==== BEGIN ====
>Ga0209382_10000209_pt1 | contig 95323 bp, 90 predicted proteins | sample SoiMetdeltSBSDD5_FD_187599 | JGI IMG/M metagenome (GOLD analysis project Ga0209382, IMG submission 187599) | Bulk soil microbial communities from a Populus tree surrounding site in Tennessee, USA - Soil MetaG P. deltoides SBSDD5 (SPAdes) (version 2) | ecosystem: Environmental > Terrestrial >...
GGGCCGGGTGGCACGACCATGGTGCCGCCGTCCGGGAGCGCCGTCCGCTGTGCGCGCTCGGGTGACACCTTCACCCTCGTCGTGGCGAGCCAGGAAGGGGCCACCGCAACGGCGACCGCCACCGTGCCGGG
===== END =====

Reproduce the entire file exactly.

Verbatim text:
>Ga0209382_10000209_pt1 | contig 95323 bp, 90 predicted proteins | sample SoiMetdeltSBSDD5_FD_187599 | JGI IMG/M metagenome (GOLD analysis project Ga0209382, IMG submission 187599) | Bulk soil microbial communities from a Populus tree surrounding site in Tennessee, USA - Soil MetaG P. deltoides SBSDD5 (SPAdes) (version 2) | ecosystem: Environmental > Terrestrial >...
GGGCCGGGTGGCACGACCATGGTGCCGCCGTCCGGGAGCGCCGTCCGCTGTGCGCGCTCGGGTGACACCTTCACCCTCGTCGTGGCGAGCCAGGAAGGGGCCACCGCAACGGCGACCGCCACCGTGCCGGG